Famine has been declared in regions of South Sudan's Unity State, in the world’s newest country, which has been embroiled in conflict since its independence. Largely located in the northern regions of the country, the famine is affecting 100,000 people with a further one million at risk. Nigeria, Somalia, and Yemen are also on the brink of famine as they struggle to respond to drought, rising food prices and a lack of food.
The United Nations describes this as the largest humanitarian crisis since the agency was founded in 1945. The situation is different from many other famines or food security crises: this time, it’s man-made.
The catastrophe has already arrived. We’re now in a simple fight to save lives - it is a fight against the clock that the international community is currently losing. - Ciaran Donnelly, SVP of international programs at the IRC
What is famine?
Famine is not a rhetorical or emotive term. It is a scientific classification based on evidence. A food crisis can only be called a 'famine' once certain criteria have been met, such as at least 30% of a country's children suffering from severe malnutrition.
Famines are not common. When a famine is declared it means people are already dying. And the last time this happened, six years ago in the Horn of Africa, the cause was a natural one: drought.
This time it’s man-made: violence and conflict are cutting off supply routes, driving food prices sky high and impeding access for aid agencies.
What does food insecurity mean?
While famine rages in South Sudan, people in Nigeria, Somalia and Yemen are on the brink of famine, or ‘severe food insecurity’. Food insecurity means there is not enough affordable food for people to buy. This leads to hunger, malnutrition and possible starvation.
Who exactly is facing severe food insecurity?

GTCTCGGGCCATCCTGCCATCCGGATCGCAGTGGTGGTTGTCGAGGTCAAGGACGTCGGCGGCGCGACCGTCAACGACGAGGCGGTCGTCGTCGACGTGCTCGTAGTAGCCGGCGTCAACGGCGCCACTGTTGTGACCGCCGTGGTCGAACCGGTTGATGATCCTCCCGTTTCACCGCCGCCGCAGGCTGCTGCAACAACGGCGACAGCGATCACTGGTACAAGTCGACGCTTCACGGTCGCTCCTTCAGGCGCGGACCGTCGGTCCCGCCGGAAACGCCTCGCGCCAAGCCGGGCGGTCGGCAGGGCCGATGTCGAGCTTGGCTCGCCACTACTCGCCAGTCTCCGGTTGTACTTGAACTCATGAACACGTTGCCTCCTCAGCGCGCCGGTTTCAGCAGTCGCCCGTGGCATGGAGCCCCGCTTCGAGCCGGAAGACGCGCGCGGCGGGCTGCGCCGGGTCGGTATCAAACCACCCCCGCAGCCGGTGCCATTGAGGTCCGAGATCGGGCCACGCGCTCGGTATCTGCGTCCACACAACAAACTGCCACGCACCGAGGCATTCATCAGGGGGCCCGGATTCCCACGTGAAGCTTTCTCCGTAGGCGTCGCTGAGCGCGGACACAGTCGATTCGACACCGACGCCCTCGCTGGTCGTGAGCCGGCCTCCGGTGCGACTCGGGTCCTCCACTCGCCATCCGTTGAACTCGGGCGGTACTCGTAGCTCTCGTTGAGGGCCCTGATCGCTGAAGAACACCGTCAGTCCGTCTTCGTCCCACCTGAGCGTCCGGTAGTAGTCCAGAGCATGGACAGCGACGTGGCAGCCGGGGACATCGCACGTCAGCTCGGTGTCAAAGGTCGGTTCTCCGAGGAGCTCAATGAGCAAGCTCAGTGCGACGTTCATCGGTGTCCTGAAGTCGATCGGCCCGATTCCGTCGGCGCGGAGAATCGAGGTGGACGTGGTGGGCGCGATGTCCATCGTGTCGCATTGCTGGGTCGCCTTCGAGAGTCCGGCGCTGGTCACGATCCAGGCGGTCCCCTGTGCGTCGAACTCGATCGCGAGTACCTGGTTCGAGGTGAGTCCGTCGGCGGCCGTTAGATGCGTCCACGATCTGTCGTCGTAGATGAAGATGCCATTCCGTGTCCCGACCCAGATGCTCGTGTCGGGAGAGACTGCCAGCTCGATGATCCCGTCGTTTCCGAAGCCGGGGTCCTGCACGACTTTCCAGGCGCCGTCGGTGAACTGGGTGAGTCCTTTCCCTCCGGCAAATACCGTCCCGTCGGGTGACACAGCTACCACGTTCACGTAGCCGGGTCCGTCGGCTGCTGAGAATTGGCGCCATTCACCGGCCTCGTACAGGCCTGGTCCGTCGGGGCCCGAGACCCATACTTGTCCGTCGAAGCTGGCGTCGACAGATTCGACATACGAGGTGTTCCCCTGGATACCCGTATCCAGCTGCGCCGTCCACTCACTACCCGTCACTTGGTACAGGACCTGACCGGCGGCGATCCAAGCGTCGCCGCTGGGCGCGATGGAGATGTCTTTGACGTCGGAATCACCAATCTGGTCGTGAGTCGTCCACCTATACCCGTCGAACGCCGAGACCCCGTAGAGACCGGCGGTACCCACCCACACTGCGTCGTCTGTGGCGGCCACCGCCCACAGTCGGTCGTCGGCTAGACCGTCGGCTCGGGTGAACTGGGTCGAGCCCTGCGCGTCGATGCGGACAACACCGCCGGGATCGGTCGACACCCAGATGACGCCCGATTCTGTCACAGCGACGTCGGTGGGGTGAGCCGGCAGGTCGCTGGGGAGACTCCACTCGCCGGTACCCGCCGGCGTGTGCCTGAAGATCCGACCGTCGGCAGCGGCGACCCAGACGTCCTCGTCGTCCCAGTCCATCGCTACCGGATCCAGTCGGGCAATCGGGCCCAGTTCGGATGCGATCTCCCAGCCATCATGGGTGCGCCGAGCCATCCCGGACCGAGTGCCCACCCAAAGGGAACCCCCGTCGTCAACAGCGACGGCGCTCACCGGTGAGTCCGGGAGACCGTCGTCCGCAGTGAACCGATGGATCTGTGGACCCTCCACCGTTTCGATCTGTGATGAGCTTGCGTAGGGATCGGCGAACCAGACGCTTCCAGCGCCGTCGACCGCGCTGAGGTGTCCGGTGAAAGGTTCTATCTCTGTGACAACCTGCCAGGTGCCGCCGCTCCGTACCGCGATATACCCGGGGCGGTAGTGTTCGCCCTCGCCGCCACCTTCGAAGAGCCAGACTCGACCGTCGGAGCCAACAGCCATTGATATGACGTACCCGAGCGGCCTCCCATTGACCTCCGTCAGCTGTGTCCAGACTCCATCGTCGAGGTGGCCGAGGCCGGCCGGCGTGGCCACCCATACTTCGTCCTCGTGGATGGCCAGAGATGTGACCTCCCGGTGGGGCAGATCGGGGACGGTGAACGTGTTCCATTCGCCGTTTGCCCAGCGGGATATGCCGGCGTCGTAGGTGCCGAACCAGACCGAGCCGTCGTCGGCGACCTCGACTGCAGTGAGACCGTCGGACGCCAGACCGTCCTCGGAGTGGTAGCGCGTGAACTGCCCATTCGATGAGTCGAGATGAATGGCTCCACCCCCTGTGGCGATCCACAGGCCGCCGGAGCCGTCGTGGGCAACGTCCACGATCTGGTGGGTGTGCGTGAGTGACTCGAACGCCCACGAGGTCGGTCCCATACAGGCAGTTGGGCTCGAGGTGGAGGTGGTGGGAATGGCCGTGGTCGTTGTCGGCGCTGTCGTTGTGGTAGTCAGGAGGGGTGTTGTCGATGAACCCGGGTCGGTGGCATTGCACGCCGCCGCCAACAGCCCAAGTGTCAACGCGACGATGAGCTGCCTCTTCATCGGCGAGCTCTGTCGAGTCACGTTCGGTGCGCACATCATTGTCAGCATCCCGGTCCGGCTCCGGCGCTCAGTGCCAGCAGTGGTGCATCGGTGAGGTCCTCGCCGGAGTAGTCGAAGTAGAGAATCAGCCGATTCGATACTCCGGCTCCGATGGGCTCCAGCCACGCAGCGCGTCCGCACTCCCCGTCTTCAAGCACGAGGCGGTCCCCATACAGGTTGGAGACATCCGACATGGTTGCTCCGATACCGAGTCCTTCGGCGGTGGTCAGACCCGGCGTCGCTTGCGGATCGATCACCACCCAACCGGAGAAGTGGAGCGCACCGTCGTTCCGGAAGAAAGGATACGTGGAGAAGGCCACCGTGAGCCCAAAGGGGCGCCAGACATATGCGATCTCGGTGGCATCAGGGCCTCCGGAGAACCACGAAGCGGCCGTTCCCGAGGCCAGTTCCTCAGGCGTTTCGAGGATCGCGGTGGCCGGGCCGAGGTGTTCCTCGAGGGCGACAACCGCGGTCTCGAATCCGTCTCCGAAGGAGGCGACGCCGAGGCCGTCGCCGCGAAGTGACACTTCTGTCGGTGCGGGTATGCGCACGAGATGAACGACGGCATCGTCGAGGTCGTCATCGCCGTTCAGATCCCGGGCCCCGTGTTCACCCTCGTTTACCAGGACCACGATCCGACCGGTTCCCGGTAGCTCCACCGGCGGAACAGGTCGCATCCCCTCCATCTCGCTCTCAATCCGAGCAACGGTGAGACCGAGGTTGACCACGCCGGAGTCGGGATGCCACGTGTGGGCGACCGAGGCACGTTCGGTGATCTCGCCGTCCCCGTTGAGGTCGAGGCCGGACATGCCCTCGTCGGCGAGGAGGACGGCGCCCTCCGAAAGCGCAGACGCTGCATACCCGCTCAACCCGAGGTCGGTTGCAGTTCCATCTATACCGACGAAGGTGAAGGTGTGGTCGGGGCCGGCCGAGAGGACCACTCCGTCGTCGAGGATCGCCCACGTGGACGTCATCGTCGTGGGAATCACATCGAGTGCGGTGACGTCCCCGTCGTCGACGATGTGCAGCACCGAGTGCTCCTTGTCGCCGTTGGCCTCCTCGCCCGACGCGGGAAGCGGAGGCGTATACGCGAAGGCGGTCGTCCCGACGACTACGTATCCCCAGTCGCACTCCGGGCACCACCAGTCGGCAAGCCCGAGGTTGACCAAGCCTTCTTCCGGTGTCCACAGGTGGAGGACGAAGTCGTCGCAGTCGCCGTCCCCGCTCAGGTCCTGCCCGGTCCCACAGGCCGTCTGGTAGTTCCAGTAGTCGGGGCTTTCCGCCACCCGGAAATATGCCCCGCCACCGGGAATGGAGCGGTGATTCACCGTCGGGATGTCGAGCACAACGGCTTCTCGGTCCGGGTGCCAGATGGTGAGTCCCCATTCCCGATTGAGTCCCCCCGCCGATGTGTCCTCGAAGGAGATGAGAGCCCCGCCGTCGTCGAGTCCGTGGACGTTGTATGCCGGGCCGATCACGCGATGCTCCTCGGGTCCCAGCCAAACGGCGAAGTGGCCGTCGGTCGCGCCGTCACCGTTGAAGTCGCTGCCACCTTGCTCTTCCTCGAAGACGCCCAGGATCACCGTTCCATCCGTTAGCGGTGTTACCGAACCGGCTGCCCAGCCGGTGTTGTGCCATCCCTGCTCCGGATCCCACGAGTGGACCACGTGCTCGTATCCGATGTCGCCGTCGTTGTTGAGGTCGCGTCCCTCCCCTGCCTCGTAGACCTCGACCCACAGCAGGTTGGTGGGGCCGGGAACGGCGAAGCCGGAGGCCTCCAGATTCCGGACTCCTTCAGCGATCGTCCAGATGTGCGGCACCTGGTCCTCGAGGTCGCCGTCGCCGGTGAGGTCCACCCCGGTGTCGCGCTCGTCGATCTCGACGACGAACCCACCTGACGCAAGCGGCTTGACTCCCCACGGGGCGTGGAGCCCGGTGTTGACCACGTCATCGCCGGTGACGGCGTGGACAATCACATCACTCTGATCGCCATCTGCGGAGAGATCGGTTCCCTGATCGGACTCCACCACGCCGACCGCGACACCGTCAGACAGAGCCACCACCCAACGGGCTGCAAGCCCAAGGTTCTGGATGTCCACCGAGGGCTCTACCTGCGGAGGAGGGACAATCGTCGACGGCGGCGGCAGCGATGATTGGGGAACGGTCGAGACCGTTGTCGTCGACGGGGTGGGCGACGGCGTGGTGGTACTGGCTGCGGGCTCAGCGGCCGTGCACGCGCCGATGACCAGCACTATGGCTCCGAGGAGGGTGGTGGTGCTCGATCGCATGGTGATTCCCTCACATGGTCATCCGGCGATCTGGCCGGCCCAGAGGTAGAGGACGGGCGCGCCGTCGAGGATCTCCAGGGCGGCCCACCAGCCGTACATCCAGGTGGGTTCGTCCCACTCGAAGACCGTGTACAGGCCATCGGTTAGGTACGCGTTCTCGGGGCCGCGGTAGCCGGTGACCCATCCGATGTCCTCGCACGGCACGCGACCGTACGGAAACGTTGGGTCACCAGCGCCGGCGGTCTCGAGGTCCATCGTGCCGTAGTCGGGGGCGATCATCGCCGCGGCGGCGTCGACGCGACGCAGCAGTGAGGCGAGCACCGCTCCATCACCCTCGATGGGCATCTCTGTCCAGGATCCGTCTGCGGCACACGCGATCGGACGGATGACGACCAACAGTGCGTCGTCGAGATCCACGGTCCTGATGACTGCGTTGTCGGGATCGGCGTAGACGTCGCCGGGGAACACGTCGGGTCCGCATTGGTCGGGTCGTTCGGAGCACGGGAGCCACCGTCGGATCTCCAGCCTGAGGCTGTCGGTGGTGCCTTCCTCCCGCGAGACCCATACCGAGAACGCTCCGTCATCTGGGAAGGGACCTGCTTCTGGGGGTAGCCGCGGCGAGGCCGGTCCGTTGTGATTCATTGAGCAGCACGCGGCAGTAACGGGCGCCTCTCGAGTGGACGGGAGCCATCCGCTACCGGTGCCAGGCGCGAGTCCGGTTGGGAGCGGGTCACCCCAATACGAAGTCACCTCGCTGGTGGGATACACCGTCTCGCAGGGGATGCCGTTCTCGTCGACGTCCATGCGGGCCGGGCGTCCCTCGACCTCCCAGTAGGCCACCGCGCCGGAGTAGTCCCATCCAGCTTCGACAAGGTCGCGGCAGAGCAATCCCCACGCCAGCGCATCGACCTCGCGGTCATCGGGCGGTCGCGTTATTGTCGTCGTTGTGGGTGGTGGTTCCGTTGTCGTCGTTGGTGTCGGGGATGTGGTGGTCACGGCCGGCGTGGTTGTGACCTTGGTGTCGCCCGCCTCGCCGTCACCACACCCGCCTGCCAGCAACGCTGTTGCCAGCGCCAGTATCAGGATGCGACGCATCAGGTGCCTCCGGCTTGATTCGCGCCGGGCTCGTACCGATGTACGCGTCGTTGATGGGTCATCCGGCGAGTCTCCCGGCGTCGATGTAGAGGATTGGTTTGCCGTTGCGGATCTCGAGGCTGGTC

According to the Integrated Food Security Phase Classification:
- South Sudan: 4.9 million
- Somalia: 2.9 million
- Yemen: 14.1 million
- Nigeria: 1.8 million
Why has the situation deteriorated in South Sudan?
For forty-two of the past sixty years, there has been war in southern Sudan - both before and after the state of South Sudan was created in 2011. The country descended into civil war in 2013, leading to widespread hunger.
As warring militias continue to fight, vital food being brought in to support the South Sudanese people has been blocked and aid workers have been attacked. In some areas, around 50% of harvests have been destroyed. Severe drought has intensified an already fragile situation. In October 2016, South Sudan's inflation rate reached 836% making it the highest in the world.
The world has turned its back on South Sudan: the 2017 humanitarian appeal for aid has only reached 0.9%. South Sudan is a forgotten crisis, one of the least discussed and under-funded in the world.
What is the IRC doing to help?
For over 20 years, the IRC has been one of the largest providers of aid in southern Sudan. We also have active programs in Nigeria, Somalia, and Yemen. In all these areas, the IRC continues to provide life-saving assistance to vulnerable people in hard-to-reach areas.
The international community must persist in trying to get help to those who need it. Donors should increase funding for the humanitarian response, and efforts must be made to shine a light on this underreported crisis.
IRC is calling for unimpeded humanitarian access, increased civilian protection, and an immediate increase in funding to the affected regions.
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